2. Spend time with family & friends.

Some of the best family memories are made during summer vacations and staycations. Exploring caves with kids can spark an interest in science and nature that could last a lifetime. Photos enable you to relive those great vacation memories time, so take plenty. Also, consider professional souvenir cave photos that often note the date of your visit as well as the smiles.

3. Learn something new.

Guided tours teach guests about the history of a particular cave and the surrounding area, as well as its geology, the positive impacts of bats and the importance of cave conservation.  Cave science is fascinating. In 2000, seven previously unknown species of bacteria were discovered inside Glenwood Caverns. Scientists are currently exploring how they might be used in developing new medicines to fight disease.

4. Improve wellbeing.

Multiple studies show that nature boosts our mental and physical health. Benefits include restored mental energy, better vision in children, improved concentration, sharper thinking and creativity. Spending time in natural spaces has been linked to increased energy, improved cognition, reduced anger and stress, lower blood pressure and slower heart rates.

5. Have fun!

Exploring and spending time in caverns makes everything more interesting. Visitors can watch live concerts broadcast by PBS or camp out at Tennessee’s Cumberland Caverns; and listen to the Great Stalacpipe Organ, the world’s largest musical instrument, at Luray Caverns in Virginia. At Glenwood Caverns Adventure Park, getting to the caves is part of the fun. Guests take a scenic tram ride from the valley floor to America’s only mountain –top theme park, the launch pad of some of the world’s the most exciting thrill rides including the Giant Canyon Swing.

Find out more about guided tours, cave history, thrill rides and attractions at Glenwood Caverns Adventure Park.

Oh Fudge! A Colorado Visitor Favorite

Making tons (yes, literal tons) of fudge a year, Glenwood Caverns Adventure Park could easily give Willy Wonka and his mythical Chocolate Factory some sweet competition.

Glenwood Caverns is better known for its adventure rides and cave tours, but the Colorado theme park also happens to churn out mountains of fudge annually. The melt-in-your-mouth confection is the top-selling item at the General Store gift shop where ensconced in a glass display case, it takes center stage.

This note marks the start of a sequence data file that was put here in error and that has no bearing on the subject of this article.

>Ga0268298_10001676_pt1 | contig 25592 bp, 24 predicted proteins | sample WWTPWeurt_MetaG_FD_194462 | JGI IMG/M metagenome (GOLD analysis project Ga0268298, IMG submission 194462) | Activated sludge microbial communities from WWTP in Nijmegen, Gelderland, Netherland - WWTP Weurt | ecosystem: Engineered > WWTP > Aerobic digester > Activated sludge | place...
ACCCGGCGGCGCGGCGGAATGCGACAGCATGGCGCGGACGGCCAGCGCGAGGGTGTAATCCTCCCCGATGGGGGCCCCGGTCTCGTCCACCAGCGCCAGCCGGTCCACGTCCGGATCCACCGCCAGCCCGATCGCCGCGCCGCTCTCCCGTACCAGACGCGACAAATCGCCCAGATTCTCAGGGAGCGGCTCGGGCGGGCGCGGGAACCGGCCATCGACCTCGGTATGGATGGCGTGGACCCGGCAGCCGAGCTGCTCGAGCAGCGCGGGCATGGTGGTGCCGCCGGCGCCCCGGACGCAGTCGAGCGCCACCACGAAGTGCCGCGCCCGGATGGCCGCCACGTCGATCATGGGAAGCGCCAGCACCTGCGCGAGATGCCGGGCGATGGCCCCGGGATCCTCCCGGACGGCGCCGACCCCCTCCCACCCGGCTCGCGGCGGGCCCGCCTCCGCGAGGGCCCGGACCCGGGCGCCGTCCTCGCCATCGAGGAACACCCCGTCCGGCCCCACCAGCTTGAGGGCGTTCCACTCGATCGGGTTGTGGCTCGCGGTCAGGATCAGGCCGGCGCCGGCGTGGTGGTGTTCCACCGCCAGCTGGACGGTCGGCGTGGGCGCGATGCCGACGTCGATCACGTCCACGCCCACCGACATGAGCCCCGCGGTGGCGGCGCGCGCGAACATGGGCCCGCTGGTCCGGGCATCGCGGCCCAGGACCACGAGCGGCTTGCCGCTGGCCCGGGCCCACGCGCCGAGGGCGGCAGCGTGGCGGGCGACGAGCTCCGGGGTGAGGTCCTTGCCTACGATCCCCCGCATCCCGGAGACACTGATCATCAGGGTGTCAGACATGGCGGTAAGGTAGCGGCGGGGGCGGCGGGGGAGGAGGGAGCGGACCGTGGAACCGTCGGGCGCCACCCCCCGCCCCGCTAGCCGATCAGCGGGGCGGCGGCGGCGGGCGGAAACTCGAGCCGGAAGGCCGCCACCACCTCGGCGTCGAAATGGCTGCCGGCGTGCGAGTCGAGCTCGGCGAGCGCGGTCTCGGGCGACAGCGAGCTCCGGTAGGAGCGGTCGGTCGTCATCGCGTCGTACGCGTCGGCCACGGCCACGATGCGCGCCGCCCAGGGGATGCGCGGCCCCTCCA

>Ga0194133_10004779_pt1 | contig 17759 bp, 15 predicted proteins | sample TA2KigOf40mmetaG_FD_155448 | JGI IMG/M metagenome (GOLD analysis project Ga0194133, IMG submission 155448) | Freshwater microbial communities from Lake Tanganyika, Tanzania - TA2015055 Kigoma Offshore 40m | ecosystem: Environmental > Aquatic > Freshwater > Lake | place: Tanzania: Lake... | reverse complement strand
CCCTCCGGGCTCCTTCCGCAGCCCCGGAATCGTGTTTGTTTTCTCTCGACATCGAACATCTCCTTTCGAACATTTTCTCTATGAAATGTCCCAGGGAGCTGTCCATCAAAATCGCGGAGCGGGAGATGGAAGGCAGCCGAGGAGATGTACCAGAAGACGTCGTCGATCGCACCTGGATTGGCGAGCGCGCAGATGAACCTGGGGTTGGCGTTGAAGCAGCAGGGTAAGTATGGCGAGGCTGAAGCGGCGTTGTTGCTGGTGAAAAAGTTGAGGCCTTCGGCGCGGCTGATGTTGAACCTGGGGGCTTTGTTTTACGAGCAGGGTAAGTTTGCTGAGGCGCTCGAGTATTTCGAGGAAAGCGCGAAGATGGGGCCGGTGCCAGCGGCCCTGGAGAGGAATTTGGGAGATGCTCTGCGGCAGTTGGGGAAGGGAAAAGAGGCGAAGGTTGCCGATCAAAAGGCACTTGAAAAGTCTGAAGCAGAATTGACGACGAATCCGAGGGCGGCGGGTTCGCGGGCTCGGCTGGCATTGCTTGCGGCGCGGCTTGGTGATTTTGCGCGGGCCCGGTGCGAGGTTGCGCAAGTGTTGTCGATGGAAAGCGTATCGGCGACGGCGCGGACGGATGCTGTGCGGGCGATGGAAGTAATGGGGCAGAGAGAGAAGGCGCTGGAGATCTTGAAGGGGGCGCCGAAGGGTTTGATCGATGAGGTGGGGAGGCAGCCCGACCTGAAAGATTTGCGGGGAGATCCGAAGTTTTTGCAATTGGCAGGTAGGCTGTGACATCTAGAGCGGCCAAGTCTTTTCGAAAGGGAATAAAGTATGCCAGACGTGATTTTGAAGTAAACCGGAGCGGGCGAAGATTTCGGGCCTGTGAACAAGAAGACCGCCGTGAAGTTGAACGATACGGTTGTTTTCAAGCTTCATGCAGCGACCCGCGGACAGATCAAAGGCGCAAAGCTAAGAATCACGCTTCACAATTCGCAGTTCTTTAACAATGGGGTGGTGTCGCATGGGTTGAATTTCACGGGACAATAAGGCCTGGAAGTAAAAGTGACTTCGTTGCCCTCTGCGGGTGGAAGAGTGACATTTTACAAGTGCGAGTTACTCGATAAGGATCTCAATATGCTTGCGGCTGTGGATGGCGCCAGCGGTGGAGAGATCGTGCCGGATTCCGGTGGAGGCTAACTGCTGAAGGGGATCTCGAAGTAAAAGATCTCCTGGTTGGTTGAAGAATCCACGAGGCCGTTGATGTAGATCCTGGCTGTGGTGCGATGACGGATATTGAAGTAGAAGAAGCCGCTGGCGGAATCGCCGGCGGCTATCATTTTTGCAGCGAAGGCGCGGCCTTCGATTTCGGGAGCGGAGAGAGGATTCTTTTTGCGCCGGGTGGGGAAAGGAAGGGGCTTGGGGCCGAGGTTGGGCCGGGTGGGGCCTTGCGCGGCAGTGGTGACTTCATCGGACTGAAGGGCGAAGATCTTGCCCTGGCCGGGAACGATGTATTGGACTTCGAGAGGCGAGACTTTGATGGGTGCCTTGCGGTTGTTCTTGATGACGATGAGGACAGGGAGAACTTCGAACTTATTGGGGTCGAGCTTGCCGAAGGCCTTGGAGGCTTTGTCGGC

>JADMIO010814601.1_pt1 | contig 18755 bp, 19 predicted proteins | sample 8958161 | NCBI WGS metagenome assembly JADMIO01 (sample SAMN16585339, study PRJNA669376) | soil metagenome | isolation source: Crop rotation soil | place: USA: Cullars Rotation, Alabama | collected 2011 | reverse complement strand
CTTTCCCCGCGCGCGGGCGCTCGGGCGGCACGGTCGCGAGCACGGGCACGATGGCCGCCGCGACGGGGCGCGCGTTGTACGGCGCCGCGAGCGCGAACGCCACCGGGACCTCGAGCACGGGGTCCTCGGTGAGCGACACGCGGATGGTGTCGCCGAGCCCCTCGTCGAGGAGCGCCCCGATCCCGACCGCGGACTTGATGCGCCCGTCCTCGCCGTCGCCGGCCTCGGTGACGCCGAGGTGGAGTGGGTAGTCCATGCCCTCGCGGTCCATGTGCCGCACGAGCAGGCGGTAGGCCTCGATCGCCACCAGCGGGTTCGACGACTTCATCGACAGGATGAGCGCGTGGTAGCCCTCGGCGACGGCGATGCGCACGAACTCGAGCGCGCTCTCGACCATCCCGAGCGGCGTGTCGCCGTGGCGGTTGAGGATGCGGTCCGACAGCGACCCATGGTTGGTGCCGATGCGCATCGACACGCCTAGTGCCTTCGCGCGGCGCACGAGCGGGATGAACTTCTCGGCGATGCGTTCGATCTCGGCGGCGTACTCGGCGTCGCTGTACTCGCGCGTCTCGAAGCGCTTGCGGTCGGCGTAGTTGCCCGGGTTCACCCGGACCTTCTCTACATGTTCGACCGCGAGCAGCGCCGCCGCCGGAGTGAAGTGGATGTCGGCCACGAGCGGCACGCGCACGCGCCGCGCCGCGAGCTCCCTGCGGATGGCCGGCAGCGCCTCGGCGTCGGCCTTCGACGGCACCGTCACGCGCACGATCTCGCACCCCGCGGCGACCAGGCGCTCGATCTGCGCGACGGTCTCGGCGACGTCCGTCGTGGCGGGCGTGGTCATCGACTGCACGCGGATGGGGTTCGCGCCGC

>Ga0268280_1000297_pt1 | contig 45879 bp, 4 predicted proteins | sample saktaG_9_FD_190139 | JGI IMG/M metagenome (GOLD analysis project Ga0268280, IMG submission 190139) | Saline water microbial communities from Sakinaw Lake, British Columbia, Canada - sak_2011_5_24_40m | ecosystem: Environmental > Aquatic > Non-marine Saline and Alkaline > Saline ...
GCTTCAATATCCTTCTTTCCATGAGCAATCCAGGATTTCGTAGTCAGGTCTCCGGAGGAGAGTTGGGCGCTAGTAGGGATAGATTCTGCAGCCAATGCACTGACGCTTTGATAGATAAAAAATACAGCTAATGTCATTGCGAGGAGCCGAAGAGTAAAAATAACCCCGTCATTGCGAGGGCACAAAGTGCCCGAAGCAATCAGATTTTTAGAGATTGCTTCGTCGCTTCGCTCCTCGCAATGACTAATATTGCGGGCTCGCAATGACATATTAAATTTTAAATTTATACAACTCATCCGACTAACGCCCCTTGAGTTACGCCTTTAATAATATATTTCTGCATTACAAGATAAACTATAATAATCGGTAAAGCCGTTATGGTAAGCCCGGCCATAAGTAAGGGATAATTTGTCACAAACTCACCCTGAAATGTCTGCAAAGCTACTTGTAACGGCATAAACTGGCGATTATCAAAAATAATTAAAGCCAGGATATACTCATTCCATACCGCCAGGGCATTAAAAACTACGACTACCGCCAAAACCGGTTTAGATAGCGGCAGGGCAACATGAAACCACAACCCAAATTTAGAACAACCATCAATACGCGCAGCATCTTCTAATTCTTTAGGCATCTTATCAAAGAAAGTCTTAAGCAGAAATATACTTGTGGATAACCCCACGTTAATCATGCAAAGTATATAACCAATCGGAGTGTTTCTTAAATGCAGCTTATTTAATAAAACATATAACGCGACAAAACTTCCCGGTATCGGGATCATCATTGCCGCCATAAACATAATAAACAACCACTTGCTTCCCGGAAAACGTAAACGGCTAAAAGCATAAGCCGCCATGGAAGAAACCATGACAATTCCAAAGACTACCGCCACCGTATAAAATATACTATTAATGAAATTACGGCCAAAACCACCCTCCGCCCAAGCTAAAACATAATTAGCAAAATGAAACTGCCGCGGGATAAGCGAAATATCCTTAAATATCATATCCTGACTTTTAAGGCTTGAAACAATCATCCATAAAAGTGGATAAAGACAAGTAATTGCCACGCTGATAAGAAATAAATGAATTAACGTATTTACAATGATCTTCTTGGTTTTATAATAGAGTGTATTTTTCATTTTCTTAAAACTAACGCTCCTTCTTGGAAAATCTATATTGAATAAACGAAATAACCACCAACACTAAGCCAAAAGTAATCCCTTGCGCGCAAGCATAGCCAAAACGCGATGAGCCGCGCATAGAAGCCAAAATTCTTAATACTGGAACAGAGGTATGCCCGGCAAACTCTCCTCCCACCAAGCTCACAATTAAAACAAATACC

Each batch is made using only the highest quality ingredients. Technically, it only takes a few of them to make fudge: chocolate, butter, sugar, cream and vanilla, but making fudge is a notoriously persnickety process. Over cook it and it will become grainy, add too much of one ingredient or other and the consistency will be off.

Getting it right though, takes experience and lots of it. Laura VanLue has been making fudge at the Caverns since 2015, when the General Store first began selling it. Since then, VanLue and her crew have made over 6.5 tons of fudgy goodness. That’s more than the vehicle weight limit on some roadways!

During peak season from May through August, VanLue spends up to seven hours a day at least twice per week making 18 pans of flavored fudge. Each pan weighs 6 pounds – that’s 108 pounds of fudge in a day which only keeps the General Store stocked up for one week. Besides being a delicious treat, when asked why she thought the homemade fudge was so popular, VanLue speculated, “It smells good when you walk into the General Store – like sugar. We also give away free samples. After that first taste, most people are goners.”

Keeping fudge lovers happy is just part of the job. Because visitors can’t seem to get enough of it, VanLue and her management team are making it available at other Caverns locations starting this summer. In addition to the General Store, visitors can get their fudge fix at the Lookout Grille and the Trading Post.

Fun Fudge Facts:

  • Fudge is an American invention.
  • June 16th is National Fudge Day.
  • Most people believe the first batch was accidental, resulting from a botched batch of caramels; the mishap led to the expression “Oh Fudge,” signifying a mistake.
  • In the 19th Century when fudge was accidentally invented, the word “fudge” was often used to mean “nonsense.”
  • “A little nonsense now and then is relished by the wisest men,” Willy Wonka from Willy Wonka and the Chocolate Factory by Roald Dahl.
  • The first commercially sold fudge was in 1886, at a grocery store in Baltimore, Maryland where it retailed for 40¢ per pound.
  • Hot fudge is technically not fudge, but a kind of chocolate syrup.
  • Fudge does not have to be chocolate-based, though chocolate flavors are the most popular.

So what are the Caverns’ top-selling fudge flavors? Jockeying for first and second place are Peanut Butter Chocolate and Mint Chocolate Swirl, next up are Cookies N’ Cream and Rocky Road. Well, as Mr. Wonka might say that’s “scrumpdidlyumptious!”